In my last post, I started talking about two sites that I’m shutting down. Today I’m talking about the history RankTrend.com, and the lessons I learned.
RankTrend.com was an idea and a vision that I had while we were working on NaturalLinkExchange.com. It was designed to help people who were trying to optimize their sites for search engines, but didn’t really have any insight into what was actually working. Here were the goals:
- Track metrics about your site including your current rank in search engines, PageRank, AdSense income, advertising costs, visitors, etc. This data would be tracked daily, or even more often depending on the type of data.
- Track metrics using a client application the user installs so that the requests came from their computer and not our server.
- Import any other metrics from other services such as AwStats.
- Track events so that changes in the tracked metrics could possibly be attributed to those events.
- Data-mining would allow us to transform the data into meaningful information using charts, statistical analysis reports, and correlation diagrams. You could actually answer a question like “Which search engine can turn my advertising dollars into the most profit?”.
- Provide notifications when certain thresholds were met. For example, I want to know when my PageRank changes, or when my site drops in the search engines.
We were successful in building a generic system that met most of the goals. From the beginning, the system was set up to be extremely generic so that any type of data could be tracked and stored.
Here is a screenshot of the correlation diagram. This is kind of an extreme example, but it shows which items were correlated with other items. The wider the line, the stronger the correlation.
This is a neat report because of the algorithms it uses. The standard correlation formula is used to determine the correlation coefficient. For laying out the diagram, it uses a force based algorithm by simulating the edges being springs (using Hooke’s law), and the nodes are electrically charged particles (Coulomb’s law). It was very fun project.
Here is a screenshot of the main report. As you can see, there are vertical lines that represent events (in this case they were actually blog posts). From this data, you’re able to see the effect of a blog post on your visitors and other metrics. The wavy lines help stabilize the day to day changes in the data.
Here is a screenshot of the thumbnail dashboard. This report provided a quick way to glance over every metric you were tracking for a site. The background was color coded to the trend of the data. If the data was improving, it would be a darker green based on the amount of improvement. Red indicated that the value was getting worse.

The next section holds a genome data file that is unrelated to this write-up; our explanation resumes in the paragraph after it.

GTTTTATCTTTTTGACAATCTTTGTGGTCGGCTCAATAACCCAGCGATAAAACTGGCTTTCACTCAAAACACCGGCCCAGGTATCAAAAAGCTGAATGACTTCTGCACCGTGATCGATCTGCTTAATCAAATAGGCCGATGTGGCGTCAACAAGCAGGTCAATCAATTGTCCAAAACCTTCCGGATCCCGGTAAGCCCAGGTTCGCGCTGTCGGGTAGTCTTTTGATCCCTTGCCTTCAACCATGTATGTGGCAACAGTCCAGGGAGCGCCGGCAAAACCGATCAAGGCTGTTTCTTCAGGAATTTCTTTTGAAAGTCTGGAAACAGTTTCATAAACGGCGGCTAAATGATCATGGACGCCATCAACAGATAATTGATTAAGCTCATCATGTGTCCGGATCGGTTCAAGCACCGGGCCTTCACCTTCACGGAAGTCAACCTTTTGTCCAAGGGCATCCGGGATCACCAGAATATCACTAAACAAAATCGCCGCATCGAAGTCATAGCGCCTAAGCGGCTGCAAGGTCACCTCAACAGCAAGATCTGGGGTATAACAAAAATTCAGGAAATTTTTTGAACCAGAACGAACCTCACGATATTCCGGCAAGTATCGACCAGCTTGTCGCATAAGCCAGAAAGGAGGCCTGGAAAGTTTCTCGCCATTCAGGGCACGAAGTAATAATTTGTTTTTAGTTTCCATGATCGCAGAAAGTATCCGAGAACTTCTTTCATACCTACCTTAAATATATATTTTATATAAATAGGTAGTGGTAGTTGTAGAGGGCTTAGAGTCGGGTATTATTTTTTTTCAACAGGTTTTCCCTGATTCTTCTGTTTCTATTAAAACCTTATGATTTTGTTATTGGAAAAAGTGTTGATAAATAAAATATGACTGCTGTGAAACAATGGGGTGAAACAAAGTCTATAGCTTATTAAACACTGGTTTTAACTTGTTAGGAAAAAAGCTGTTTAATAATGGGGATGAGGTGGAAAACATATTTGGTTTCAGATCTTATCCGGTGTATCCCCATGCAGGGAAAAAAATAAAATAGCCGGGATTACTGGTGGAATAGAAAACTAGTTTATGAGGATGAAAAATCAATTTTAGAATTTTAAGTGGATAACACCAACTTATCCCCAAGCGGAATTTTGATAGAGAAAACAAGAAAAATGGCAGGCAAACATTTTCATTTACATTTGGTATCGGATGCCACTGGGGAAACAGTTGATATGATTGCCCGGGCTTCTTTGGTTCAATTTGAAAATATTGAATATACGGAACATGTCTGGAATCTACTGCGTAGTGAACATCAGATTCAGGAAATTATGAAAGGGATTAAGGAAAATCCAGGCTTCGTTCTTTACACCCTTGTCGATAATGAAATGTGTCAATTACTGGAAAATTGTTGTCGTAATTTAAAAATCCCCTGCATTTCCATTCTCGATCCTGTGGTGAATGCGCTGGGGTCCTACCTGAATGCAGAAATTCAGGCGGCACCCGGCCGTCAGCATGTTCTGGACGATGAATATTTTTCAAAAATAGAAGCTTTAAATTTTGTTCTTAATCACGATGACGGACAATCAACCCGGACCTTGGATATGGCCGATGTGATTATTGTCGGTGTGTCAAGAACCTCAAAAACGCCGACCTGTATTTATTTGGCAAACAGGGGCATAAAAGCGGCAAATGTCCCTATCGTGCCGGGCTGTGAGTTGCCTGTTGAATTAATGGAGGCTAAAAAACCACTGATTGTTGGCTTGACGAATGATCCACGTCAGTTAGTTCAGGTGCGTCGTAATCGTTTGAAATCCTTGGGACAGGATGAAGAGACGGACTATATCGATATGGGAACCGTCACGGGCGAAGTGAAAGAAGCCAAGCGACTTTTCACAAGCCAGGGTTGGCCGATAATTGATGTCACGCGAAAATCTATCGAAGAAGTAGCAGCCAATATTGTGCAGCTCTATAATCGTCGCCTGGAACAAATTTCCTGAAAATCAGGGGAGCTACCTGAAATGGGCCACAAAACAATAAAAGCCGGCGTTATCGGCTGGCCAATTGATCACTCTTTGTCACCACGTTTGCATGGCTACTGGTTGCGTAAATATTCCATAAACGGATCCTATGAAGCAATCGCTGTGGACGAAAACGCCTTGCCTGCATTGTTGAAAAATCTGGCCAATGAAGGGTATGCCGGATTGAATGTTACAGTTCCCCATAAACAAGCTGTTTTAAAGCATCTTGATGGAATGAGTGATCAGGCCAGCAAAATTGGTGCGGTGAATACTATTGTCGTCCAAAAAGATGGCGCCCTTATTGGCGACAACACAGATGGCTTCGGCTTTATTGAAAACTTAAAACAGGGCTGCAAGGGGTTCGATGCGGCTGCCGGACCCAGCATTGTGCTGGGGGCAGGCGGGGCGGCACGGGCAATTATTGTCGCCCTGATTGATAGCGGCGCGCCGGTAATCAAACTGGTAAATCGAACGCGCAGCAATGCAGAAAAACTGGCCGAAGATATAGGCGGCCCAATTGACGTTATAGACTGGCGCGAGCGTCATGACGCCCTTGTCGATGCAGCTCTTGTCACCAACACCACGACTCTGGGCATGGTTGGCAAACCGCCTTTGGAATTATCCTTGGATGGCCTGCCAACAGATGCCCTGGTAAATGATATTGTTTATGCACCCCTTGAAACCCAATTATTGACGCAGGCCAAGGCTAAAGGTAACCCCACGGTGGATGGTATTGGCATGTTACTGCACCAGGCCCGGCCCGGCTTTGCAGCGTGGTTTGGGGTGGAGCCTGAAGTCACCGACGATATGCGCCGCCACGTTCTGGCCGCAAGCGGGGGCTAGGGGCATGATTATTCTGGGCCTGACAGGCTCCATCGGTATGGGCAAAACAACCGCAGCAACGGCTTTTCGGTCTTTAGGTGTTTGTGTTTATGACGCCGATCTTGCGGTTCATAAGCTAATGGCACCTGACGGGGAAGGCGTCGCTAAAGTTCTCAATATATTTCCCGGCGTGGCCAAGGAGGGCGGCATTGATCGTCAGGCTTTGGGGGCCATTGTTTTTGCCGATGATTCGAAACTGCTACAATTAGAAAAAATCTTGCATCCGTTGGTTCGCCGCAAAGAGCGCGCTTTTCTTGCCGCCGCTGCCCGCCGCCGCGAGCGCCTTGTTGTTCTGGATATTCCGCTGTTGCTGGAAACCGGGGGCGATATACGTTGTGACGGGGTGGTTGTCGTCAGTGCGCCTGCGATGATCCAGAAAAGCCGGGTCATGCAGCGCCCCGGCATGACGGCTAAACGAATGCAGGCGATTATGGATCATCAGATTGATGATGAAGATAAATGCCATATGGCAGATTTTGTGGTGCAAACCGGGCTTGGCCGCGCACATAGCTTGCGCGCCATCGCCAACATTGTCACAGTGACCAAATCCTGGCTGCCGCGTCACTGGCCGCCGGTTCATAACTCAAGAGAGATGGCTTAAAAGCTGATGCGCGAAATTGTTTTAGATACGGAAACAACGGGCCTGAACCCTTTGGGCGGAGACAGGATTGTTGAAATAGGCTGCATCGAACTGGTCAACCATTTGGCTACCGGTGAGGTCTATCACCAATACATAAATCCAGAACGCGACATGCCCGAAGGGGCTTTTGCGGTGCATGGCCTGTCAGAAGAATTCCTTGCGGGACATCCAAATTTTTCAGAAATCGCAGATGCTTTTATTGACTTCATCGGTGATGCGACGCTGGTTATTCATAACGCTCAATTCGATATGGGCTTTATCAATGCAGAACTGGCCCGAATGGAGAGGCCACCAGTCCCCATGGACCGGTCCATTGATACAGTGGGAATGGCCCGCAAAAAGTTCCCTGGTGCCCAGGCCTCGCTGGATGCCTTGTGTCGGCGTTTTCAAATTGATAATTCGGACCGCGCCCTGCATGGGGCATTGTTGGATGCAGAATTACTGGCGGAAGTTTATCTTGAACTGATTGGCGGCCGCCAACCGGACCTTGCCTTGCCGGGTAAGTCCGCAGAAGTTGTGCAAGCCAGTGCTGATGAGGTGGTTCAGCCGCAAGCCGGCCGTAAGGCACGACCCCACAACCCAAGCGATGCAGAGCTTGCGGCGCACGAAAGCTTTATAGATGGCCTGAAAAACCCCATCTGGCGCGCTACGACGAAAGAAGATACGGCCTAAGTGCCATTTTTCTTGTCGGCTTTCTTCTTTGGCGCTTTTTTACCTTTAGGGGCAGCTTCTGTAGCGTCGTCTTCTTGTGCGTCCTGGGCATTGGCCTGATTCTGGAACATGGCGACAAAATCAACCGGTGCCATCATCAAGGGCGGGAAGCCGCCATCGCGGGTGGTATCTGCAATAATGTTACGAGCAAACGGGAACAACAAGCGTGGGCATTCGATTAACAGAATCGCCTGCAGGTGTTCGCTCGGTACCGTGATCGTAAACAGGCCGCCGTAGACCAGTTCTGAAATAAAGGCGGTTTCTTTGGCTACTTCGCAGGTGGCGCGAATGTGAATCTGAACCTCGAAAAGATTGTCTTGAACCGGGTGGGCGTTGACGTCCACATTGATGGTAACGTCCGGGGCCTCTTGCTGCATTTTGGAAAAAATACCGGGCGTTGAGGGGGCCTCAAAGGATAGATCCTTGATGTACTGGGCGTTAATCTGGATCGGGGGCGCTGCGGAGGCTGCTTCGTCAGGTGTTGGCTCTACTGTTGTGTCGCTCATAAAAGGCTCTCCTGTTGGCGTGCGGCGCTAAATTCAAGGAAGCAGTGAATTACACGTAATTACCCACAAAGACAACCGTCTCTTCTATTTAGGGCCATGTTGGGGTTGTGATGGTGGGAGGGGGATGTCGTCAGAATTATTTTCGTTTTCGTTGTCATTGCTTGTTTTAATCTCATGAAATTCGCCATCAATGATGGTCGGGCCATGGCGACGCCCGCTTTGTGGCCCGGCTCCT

The charts were actually using the Google charting API, which provided a great way to generate a lot of charts very quickly, and without increasing server load for us.
Once you got past the initial setup and started getting data, the service was admittedly very awesome. Many of the features should be adopted by Google Analytics, and some already have been rolled out in their latest update. The biggest problem is that Google doesn’t integrate the position of your keywords with the other data.
This is the important part, because it’s all that remains from the site. I learned an incredible amount while building this site, so I’ll share it with you.
The main reason we had another failed site (depending on your definition of “failure”), was because we were not able to reach critical mass. We simply didn’t have an army of followers that we could use as our initial beta testers. If you’re starting a new website, this should be your top concern! The best site will go nowhere if nobody knows about it.
- A simple UI usually means more code. When designing how the user would configure their datasources, I designed it so that it made the most sense from a technical standpoint. However, it didn’t make sense from a user standpoint. If I had to design it again, it would be much simpler to the user, but would take a lot more code. Nobody said a good design was easy.
- Simplicity wins. The site had a competitor that only had a fraction of the features, and even had users pleading for new ones. Even though we seemly filled the need, the users didn’t come over in a mass exodus as expected.
- Don’t do more than you need, focus on the core design. The first iteration of the site had over a dozen options on the control panel for logged in users. In hindsight, they must have been very confused. This is part of keeping your UI simple, but it’s also a matter of making the common parts easy to find, and the advanced features hidden. The power users will usually find them.
- Don’t compete with the big guys. Our site came out at a time when Google Analytics was still in beta. Guess who you saw in the headlines? I’m still frustrated to this day about some of the features Google Analytics is blatantly missing, but they have nothing to worry about. When you’re giving away a “good enough” product for free, it takes a miracle to compete with that. If we had been able to find a hidden niche, maybe we could have gotten the ball rolling, but that just wasn’t the case.
This was another fun project that I will never regret working on. This was my first project using NHibernate, so it was a great learning experience. It also gave me a chance to try out the Google charting API, as well as a third party charting control called ChartDirector. This is a tough one to let go, but I want to make sure that I do a better job focusing my time instead of diluting it between many projects.